BACKGROUND: Alcohol use is a risk factor for the acquisition of human immunodeficiency virus (HIV) among African American men who have sex with men (MSM). Mobile phone-based ecological momentary assessments (EMA) could minimize bias due to retrospective recall and thus provide a better understanding of the social and structural context of alcohol use and its relationship with HIV-related risk behaviors in this population as well as other highly stigmatized populations. OBJECTIVE: We describe the study design and the implementation, feasibility, reactivity, and acceptability of an EMA study of alcohol use and HIV-related behaviors among African American MSM in Baltimore. METHODS: Participants were recruited through flyers and word-of-mouth in Baltimore from September 2013 to November 2014. Each participant was loaned an Android smartphone and instructed to respond to multiple prompts from the mobile app for 4 weeks. Data were collected through (1) random prompts delivered three times daily assessing participants’ location, activity, mood, and social context, (2) daily prompts capturing drinking and sex events occurring in the past 24 hours, and (3) event-contingent responses collecting participants’ self-reported episodes of drinking. RESULTS: A total of 16 participants enrolled in the study. The current analyses focused on 15 participants who completed at least 24 days of follow-up (mean follow-up time 29 days; range 24-35 days). Study participants (N=15) were a median 38 years of age (range 27-62 years) with low levels of income and educational attainment. Ten individuals self-reported living with HIV/AIDS, over half reported drinking alcohol at least 2-3 times a week, and a third reported binge drinking (ie, 6 or more drinks on one occasion) on a weekly basis. Based on the Alcohol Use Disorders Identification Test (AUDIT) score, nearly half were classified as hazardous drinkers (score 8-15) and a fifth were likely dependent (score >/=16). A total of 140 participant-initiated events were reported, and 75% of 1308 random prompts and 81% of 436 daily prompts delivered were answered. Of seven devices used during the study, five were reported lost by participants. We did not observe strong reactivity effects, and self-reported acceptability to study procedures was uniformly favorable. CONCLUSIONS: This study provides evidence to support the feasibility and acceptability of using EMA methods for collecting data on alcohol use among African American men who have sex with men living in urban settings. These data provide the basis for future studies of EMA-informed mHealth interventions to promote the reduction of substance use and HIV risk-taking behaviors among African American MSM living in urban settings.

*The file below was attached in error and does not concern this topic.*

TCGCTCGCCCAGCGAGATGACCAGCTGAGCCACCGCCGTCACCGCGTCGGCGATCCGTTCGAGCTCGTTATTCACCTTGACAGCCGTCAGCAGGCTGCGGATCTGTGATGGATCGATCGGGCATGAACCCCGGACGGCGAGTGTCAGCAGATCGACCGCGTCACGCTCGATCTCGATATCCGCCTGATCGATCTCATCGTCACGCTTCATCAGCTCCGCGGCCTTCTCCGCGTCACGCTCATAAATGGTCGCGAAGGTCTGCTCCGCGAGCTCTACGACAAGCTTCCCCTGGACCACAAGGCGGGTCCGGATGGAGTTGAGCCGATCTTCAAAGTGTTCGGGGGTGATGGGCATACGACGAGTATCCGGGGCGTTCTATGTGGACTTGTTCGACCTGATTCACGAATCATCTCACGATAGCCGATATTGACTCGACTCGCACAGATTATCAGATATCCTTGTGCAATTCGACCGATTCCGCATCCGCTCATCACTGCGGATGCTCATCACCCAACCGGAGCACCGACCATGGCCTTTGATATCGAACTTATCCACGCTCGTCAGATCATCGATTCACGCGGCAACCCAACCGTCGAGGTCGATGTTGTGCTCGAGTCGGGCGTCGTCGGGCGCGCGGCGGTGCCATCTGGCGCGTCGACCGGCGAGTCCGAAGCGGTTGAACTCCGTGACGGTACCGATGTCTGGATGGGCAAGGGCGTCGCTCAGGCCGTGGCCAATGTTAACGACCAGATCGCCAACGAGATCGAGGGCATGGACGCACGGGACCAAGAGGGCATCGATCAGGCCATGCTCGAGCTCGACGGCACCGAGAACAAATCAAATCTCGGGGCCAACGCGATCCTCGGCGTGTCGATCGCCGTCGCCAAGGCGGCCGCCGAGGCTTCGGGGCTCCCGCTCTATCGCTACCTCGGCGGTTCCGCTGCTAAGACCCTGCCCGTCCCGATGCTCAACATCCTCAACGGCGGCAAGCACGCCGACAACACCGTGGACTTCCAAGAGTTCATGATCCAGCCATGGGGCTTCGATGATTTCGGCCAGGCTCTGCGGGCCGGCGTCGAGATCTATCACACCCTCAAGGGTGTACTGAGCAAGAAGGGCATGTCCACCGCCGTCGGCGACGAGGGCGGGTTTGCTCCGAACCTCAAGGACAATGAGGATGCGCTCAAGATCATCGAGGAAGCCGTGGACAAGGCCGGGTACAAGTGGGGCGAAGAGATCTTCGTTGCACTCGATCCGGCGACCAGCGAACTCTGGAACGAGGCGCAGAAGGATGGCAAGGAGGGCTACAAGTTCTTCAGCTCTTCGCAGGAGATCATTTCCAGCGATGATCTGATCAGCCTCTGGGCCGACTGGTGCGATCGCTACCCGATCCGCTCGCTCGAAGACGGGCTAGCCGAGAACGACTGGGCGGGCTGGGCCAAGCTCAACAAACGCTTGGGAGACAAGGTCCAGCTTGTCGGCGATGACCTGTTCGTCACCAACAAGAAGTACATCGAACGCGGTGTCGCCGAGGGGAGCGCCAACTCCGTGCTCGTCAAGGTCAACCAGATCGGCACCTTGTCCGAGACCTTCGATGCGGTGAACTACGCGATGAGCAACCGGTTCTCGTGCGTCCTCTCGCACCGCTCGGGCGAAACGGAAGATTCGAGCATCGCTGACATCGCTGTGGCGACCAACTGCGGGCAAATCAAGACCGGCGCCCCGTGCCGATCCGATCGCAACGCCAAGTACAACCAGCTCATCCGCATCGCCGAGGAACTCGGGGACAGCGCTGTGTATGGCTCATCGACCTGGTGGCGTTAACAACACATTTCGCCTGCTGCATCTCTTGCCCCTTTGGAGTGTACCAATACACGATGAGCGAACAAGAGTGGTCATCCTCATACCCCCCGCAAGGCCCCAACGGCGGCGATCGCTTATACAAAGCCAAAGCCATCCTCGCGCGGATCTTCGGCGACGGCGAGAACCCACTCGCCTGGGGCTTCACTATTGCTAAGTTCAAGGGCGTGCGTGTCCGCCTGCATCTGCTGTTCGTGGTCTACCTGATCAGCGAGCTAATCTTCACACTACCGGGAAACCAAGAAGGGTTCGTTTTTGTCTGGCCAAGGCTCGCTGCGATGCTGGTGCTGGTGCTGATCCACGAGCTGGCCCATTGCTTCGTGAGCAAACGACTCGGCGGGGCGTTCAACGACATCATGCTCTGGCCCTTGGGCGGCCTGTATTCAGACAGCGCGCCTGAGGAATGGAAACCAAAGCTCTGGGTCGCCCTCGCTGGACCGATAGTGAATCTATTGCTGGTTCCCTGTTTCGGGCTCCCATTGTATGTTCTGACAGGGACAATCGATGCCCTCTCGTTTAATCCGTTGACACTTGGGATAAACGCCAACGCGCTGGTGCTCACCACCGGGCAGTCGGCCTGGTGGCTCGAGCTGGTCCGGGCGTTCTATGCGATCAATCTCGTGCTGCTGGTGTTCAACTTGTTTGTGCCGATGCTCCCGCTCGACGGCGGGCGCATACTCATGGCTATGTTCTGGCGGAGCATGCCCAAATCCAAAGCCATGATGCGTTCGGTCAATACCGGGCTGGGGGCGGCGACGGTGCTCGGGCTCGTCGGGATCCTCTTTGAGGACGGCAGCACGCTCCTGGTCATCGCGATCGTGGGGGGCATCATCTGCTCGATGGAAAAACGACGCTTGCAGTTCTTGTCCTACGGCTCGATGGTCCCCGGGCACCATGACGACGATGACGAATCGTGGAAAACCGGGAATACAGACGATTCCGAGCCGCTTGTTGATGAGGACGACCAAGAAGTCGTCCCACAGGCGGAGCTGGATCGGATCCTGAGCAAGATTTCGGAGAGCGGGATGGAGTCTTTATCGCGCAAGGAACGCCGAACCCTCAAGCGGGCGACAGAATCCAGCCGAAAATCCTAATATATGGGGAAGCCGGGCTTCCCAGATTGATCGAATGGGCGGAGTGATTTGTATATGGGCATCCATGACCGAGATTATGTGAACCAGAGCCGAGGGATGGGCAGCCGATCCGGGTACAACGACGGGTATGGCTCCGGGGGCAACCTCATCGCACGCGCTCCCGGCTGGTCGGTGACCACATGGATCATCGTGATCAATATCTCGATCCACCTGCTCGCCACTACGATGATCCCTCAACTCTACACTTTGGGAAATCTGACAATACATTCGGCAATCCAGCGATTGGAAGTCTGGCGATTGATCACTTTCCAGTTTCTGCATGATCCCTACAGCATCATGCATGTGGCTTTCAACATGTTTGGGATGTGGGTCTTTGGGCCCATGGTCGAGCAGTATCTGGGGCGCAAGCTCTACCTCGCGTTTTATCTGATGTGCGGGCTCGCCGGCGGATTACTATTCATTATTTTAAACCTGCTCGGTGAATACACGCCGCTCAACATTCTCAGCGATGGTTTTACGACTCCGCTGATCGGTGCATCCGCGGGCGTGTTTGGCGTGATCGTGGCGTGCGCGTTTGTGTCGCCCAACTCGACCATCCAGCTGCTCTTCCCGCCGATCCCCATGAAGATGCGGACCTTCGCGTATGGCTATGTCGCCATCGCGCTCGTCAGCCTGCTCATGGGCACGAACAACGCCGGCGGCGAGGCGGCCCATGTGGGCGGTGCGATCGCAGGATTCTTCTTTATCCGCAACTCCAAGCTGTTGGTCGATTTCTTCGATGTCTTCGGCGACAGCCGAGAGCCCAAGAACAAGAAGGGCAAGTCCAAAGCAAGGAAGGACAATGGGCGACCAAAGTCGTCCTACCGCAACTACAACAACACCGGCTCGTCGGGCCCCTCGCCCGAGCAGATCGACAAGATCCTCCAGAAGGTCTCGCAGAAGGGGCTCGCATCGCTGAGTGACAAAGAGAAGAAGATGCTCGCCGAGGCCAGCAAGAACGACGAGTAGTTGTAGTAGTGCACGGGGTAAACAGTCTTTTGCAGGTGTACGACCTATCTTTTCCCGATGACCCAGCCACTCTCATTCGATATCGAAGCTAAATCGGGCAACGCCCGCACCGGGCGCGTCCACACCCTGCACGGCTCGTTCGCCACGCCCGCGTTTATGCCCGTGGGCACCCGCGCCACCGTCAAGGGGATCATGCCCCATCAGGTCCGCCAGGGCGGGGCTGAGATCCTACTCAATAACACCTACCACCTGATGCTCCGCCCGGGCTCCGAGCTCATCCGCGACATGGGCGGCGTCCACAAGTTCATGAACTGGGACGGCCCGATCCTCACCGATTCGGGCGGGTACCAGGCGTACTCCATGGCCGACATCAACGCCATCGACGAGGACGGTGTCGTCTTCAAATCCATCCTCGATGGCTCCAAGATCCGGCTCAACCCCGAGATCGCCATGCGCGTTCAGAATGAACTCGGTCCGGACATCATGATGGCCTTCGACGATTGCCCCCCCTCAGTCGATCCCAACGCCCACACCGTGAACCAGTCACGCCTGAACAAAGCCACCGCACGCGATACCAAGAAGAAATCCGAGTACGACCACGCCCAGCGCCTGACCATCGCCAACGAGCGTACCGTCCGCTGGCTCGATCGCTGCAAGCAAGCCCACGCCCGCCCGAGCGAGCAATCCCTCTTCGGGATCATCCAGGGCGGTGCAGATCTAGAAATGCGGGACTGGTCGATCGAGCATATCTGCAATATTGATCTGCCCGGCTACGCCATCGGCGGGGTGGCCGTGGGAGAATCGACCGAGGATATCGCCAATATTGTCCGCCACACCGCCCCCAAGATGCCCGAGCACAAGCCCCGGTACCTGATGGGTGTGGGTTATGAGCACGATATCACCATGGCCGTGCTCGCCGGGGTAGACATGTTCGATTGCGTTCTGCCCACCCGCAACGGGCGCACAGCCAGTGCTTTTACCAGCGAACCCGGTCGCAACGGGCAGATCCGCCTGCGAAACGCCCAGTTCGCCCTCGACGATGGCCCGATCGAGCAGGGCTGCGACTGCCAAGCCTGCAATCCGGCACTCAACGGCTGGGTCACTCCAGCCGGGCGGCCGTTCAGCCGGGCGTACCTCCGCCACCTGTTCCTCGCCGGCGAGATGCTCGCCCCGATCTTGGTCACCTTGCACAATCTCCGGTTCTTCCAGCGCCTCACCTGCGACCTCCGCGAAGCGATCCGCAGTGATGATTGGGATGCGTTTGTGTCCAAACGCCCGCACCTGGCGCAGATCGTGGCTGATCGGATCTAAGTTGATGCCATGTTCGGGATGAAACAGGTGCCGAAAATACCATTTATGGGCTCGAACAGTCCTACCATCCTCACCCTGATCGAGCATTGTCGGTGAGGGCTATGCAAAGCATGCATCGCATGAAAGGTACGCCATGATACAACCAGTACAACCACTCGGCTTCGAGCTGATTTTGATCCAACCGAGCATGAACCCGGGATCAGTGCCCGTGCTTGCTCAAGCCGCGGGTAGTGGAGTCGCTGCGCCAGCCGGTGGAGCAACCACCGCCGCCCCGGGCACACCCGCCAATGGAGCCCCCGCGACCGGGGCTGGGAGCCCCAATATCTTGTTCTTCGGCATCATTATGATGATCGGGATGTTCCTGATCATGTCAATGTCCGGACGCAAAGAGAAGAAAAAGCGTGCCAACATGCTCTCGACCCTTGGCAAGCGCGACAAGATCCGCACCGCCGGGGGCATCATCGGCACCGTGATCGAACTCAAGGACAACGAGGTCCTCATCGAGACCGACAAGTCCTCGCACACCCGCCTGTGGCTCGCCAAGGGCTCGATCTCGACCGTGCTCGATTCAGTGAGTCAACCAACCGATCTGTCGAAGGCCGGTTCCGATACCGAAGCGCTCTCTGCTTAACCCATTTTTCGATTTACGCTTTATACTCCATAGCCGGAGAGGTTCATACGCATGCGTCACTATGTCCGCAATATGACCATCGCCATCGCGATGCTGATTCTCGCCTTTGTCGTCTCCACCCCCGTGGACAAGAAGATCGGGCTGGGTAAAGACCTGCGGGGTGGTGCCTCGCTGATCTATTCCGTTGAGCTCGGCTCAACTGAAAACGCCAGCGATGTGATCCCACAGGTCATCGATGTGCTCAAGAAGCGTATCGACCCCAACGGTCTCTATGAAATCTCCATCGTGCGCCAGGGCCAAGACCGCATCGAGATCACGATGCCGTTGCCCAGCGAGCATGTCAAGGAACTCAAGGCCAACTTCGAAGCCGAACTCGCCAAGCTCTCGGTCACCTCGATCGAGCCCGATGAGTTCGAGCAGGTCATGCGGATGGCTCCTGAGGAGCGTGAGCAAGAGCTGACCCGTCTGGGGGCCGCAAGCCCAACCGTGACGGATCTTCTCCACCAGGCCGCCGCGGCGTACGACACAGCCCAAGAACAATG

Yuan, Shupei; Ma, Wenjuan; Kanthawala, Shaheen; Peng, Wei (2015): Keep Using My Health Apps: Discover Users’ Perception of Health and Fitness Apps with the UTAUT2 Model. In: Telemed J E Health. DOI: 10.1089/tmj.2014.0148.